The Memory of You by Catherine West (review)

thememoryofyou_cathywest_thomasnelsonCatherine West gets me.  She knows how to take a story that, if taken at a surface level is just another “poor little rich girl finds some gumption and romance,” and goes so much deeper and makes it so much more.  She gets me invested in characters and their circumstances and makes my heart ache for their brokenness.

She’d always been drawn to a challenge.  Always rooted for the underdog, perhaps because she identified with them.  Since this bout of depression started, she hadn’t felt like rooting for anything or anyone.  Hadn’t wanted to get involved in everyday living.  Deep down she was terrified of getting sucked under again.  But maybe…maybe this time would be different. (p.86)

Now, I thought I had my bearings with this story – faith issues, trust issues, grief, depression, complicated families – then chapter 13 started and threw me for a loop.  A new character is introduced in such an interesting and unexpected way, connecting to the main plot and previously introduced characters in a sub-plot that really left me wanting more.  I do love it when secondary characters pop up and say “you’d love me and my story, too!”

It finally came to me, a week after reading Catherine West’s new novel, that her heroine had something in common with two of my all time favorite fictional heroines.  Like Anne Elliot from Jane Austen’s Persuasion and Valancy Sterling of L.M. Montgomery’s The Blue Castle, Natalie Mitchell has decided to give herself a second chance.  She no longer allows herself to take a passive or care-taking role based on past choices and the presumptions and expectations of overbearing family members.

As I continued to consider this, it occurred to me that Tanner Collins is a bit like some Austen heroes in that he comes off as being a bit of a jerk for quite a bit of the story.  But he slowly becomes more sympathetic, and the scene where he sees his office after Natalie gets through with it?  It had me both smiling and snickering.

His dark hair fell forward, his mouth slightly open in slumber.  Natalie fought the urge to walk over there and brush his hair back.  Considering what a jerk he’d been all night, she’d be more tempted to pull it, so she studied her sneakers instead. (p.221)

The Memory of You is about secrets, second chances, and forgiveness.  If you enjoy a well told tale that touches your heart, a bit of mystery and a sweet romance, or just really like stories of messy families set in California wine country, then this is an excellent choice.  Highly recommended and I will anxiously wait for more from this author.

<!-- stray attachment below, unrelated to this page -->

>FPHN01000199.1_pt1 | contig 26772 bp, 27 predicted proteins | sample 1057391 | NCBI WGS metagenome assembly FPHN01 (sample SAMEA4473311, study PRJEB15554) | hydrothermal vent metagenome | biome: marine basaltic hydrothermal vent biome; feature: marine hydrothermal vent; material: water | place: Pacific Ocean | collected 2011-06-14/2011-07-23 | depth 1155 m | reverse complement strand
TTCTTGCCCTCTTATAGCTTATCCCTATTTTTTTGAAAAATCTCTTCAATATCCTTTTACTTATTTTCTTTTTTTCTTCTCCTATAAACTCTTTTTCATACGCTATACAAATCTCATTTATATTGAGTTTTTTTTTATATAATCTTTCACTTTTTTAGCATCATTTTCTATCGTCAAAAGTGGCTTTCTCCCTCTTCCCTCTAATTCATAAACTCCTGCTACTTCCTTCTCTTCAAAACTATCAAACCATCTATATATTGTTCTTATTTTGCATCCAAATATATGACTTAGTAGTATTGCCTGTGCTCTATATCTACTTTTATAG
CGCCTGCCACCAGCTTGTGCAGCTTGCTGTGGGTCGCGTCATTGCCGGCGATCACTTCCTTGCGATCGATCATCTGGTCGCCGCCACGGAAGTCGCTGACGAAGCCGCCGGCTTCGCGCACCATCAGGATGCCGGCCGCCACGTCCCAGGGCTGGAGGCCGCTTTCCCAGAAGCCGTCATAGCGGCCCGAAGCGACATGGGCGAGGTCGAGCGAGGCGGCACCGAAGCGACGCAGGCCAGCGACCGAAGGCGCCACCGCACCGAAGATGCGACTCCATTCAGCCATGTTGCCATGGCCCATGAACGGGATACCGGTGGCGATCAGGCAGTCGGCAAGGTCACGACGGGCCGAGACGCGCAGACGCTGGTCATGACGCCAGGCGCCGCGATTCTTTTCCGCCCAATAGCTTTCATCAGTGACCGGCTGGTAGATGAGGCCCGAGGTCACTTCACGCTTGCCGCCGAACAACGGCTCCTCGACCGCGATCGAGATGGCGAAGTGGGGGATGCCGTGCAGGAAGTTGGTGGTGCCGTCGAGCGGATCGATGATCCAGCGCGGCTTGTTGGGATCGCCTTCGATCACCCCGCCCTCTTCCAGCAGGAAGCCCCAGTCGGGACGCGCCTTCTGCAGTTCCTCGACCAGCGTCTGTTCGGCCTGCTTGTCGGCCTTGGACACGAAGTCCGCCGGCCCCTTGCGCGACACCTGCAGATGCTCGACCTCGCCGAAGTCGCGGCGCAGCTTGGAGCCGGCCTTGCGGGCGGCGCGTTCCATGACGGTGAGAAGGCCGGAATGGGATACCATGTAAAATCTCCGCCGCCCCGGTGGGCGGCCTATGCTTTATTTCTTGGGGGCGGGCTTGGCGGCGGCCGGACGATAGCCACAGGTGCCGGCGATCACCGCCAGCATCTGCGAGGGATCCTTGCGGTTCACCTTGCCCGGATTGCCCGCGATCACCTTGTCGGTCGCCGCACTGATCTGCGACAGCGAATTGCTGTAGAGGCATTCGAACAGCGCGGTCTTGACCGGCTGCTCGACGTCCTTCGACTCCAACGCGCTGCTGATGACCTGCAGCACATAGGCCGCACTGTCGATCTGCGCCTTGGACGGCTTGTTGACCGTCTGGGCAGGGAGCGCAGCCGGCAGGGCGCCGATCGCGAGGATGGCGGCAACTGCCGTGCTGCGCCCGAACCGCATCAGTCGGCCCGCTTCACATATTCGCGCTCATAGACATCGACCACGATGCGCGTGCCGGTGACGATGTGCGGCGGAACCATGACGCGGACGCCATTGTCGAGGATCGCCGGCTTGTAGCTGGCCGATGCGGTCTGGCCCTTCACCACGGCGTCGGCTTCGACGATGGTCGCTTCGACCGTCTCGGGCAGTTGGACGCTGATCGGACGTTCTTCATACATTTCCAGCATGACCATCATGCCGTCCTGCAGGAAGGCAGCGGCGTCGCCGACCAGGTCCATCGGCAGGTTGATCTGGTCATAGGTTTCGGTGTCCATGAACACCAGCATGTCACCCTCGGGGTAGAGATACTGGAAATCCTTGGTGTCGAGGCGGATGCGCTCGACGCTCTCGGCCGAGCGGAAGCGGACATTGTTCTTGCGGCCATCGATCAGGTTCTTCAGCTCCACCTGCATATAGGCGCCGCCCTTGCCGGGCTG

From the publisher:

Thirteen years ago, Natalie lost a part of herself when her twin sister died. Will traveling back to the family winery finally put the memory to rest, or will it completely destroy her?

When Natalie Mitchell learns her beloved grandfather has had a heart attack, she’s forced to return to their family-owned winery in Sonoma, something she never intended to do. She’s avoided her grandparents’ sprawling home and all its memories since the summer her sister died—the awful summer Natalie’s nightmares began. But the winery is failing, and Natalie’s father wants her to shut it down. As the majority shareholder, she has the power to do so.

And Natalie never says no to her father.

Tanner Collins, the vintner on Maoilios, is trying to salvage a bad season and put the Mitchell family’s winery back in business. When Natalie Mitchell shows up, Tanner sees his future about to be crushed. Natalie intends to close the gates, unless he can convince her otherwise. But the Natalie he remembers from childhood is long gone, and he’s not so sure he likes the woman she’s become. Still, the haunted look she wears hints at secrets he wants to unearth. He soon discovers that on the night her sister died, the real Natalie died too. And Tanner must do whatever it takes to resurrect her.

But finding freedom from the past means facing it.

The Memory of You by Catherine West | Thomas Nelson,  March 2017 | paperback and ebook, 320 pages

I voluntarily received a copy of this book from the publisher, Thomas Nelson, in exchange for an honest review.  A review ebook was received through NetGalley.  All opinions expressed are my own.